NEVER trust a person’s face: Scientists say it is ‘completely baloney’ that you can read people’s emotions from their expressions
- Scientists analysed muscle movement in the face connected to specific feelings
- They found attempts to detect emotions based on these were usually wrong
- Research carried out by Prof Aleix Martinez at Ohio State University, US
It may seem obvious that you can work out someone’s mood based on whether they are smiling or scowling.
But facial indicators are, in fact, very poor signals for our inner feelings, a study has found. Scientists analysed muscle movement in the face connected to a specific feeling and compared it with a participant’s actual emotions at the time.
They found that attempts to detect or define emotions based on facial expressions were almost always wrong.
The research found that facial expressions are a poor signal of our inner feelings (stock)
Professor Aleix Martinez, of Ohio State University in the US, said: ‘The question we really asked is: “Can we truly detect emotion from facial articulations?” And the basic conclusion is, no, you can’t.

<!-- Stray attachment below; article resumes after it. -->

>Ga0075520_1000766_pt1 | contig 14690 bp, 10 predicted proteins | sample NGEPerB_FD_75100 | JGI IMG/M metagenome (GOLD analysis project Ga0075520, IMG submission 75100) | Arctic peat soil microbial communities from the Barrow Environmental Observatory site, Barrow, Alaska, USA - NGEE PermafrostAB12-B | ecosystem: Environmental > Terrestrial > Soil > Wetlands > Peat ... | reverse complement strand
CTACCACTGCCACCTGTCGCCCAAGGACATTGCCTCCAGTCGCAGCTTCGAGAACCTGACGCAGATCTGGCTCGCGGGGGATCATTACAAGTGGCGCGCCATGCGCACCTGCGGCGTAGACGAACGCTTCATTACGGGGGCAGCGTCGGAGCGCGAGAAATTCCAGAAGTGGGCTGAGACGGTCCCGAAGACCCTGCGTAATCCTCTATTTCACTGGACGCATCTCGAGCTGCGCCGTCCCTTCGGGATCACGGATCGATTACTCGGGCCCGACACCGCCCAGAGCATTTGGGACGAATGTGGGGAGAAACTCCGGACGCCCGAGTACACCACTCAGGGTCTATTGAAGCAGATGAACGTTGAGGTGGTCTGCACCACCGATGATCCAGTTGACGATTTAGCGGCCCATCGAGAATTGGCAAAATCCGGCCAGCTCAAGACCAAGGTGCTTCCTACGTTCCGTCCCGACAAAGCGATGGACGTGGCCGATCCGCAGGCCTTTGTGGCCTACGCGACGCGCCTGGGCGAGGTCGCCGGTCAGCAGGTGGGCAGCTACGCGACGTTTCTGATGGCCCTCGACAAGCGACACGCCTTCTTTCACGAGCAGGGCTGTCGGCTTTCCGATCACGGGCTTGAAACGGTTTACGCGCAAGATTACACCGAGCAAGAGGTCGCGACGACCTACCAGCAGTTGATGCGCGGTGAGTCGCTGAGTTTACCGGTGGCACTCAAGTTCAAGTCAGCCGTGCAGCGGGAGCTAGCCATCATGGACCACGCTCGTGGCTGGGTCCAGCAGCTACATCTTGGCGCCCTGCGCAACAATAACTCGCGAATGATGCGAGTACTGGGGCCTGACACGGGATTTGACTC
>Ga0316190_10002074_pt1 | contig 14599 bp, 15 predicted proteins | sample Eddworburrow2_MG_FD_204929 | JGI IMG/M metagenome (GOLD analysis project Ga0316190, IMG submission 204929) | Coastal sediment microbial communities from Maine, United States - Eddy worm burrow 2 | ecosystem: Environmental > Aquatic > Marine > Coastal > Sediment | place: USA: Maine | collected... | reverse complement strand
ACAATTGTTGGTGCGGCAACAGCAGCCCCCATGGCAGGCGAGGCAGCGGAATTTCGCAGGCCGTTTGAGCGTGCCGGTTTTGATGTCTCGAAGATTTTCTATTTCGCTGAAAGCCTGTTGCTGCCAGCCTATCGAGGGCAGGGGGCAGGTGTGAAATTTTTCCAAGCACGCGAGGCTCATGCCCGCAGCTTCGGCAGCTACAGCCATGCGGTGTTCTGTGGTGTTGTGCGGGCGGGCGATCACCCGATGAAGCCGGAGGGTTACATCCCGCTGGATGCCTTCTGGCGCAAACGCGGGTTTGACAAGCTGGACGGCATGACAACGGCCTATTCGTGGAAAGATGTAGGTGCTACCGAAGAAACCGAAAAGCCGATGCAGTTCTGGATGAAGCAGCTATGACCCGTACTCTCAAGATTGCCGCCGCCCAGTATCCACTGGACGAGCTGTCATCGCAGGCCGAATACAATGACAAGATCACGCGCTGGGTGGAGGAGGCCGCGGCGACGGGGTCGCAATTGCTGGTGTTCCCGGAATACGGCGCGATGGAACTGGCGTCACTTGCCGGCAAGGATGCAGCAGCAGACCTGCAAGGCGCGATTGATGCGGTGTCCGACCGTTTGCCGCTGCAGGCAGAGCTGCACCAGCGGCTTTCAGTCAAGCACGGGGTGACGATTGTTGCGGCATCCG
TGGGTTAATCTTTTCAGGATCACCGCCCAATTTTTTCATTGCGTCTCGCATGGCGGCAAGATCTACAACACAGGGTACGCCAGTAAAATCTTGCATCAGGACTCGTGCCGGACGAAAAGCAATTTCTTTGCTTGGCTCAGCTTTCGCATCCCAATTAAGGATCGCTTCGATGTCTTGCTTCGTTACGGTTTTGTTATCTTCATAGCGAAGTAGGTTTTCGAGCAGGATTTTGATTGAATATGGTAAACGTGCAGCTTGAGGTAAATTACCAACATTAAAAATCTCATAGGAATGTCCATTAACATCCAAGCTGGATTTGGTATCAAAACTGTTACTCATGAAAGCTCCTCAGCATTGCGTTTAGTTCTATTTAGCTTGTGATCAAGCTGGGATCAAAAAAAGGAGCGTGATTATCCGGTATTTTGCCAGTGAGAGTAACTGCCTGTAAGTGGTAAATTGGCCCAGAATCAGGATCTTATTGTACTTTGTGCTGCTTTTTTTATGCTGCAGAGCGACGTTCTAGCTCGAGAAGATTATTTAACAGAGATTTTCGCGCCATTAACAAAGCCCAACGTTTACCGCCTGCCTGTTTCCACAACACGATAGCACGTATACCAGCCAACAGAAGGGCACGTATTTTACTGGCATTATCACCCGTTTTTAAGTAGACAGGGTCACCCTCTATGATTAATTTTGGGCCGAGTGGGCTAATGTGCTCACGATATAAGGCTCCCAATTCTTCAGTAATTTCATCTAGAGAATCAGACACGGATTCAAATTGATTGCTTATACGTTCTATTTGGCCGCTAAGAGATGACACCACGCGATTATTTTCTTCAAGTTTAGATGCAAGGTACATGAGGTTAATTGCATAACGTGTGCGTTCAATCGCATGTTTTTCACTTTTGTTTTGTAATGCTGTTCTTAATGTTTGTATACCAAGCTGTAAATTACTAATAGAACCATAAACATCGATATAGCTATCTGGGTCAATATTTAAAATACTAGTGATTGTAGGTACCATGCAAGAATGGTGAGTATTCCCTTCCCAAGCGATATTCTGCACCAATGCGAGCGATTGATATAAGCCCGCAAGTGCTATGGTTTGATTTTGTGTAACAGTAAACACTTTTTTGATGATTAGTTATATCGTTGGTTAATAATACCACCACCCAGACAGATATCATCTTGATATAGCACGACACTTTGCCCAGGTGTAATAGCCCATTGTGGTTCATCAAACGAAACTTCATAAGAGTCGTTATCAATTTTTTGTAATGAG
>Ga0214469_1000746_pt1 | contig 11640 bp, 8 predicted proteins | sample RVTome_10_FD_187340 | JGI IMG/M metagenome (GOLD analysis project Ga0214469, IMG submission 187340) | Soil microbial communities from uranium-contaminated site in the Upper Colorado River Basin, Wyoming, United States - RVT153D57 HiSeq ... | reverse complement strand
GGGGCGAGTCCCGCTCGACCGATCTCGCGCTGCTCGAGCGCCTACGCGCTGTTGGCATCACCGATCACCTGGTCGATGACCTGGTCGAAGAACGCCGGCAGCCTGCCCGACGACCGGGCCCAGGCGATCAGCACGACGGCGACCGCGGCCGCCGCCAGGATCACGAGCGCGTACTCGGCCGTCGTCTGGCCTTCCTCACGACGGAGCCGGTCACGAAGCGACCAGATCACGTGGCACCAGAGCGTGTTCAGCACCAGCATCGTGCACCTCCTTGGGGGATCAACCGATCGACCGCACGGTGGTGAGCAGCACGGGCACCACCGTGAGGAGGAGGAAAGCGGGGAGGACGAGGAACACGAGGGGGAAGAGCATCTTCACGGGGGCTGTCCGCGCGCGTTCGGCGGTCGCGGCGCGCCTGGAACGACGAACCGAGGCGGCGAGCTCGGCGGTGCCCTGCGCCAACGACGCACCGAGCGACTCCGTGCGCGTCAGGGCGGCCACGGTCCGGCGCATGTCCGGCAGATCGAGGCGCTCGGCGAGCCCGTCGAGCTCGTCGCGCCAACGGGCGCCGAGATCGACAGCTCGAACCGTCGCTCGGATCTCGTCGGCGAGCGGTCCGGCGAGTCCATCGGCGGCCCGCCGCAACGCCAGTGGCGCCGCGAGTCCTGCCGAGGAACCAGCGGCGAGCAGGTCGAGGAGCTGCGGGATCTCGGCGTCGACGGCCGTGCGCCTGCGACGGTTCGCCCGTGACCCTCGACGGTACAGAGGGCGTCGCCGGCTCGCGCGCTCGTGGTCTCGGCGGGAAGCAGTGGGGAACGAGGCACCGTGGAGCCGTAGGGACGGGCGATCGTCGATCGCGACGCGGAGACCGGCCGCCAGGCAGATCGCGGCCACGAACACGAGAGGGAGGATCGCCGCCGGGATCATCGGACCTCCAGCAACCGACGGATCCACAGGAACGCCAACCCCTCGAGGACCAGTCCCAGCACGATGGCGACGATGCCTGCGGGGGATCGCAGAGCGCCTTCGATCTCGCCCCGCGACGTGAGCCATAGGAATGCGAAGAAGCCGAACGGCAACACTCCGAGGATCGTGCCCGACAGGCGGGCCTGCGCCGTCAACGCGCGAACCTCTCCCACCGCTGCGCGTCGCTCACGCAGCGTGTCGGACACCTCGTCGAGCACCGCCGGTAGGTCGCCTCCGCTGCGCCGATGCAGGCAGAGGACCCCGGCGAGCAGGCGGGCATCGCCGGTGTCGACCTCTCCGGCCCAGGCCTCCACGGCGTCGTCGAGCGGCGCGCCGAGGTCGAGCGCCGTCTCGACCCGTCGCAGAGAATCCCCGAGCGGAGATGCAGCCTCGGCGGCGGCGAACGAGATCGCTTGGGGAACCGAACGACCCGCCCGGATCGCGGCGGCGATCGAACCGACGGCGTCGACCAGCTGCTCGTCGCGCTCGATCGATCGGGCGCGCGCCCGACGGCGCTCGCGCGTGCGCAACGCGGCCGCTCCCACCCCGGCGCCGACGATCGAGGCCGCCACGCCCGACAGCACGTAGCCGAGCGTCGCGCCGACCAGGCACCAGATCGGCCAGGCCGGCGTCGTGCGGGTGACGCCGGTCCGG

‘Not everyone who smiles is happy. Not everyone who is happy smiles. If you are happy for a whole day, you don’t go walking down the street with a smile on your face. You’re just happy.’
‘Some claim they can detect whether someone is guilty of a crime or not, or whether a student is paying attention in class, or whether a customer is satisfied after a purchase.
‘What our research showed is that those claims are complete baloney.
‘There’s no way you can determine those things. And worse, it can be dangerous.’
Participants had to look at a cropped face without the body to estimate their mood (stock)
In one experiment, the scientists showed participants a picture cropped to display a man’s face, open in an apparent scream.
The professor added: ‘When people looked at it, they would think, “Wow, this guy is super annoyed”. But when participants saw the whole image, they saw that it was a soccer player celebrating a goal.’
Professor Martinez said: ‘The concern is how this might be used in cities like London, which has a large amount of security cameras. If in the future this is used to single out people based on how they behave, that would be very dangerous.’
The findings were presented at the annual meeting of the American Association for the Advancement of Science (AAAS) in Seattle.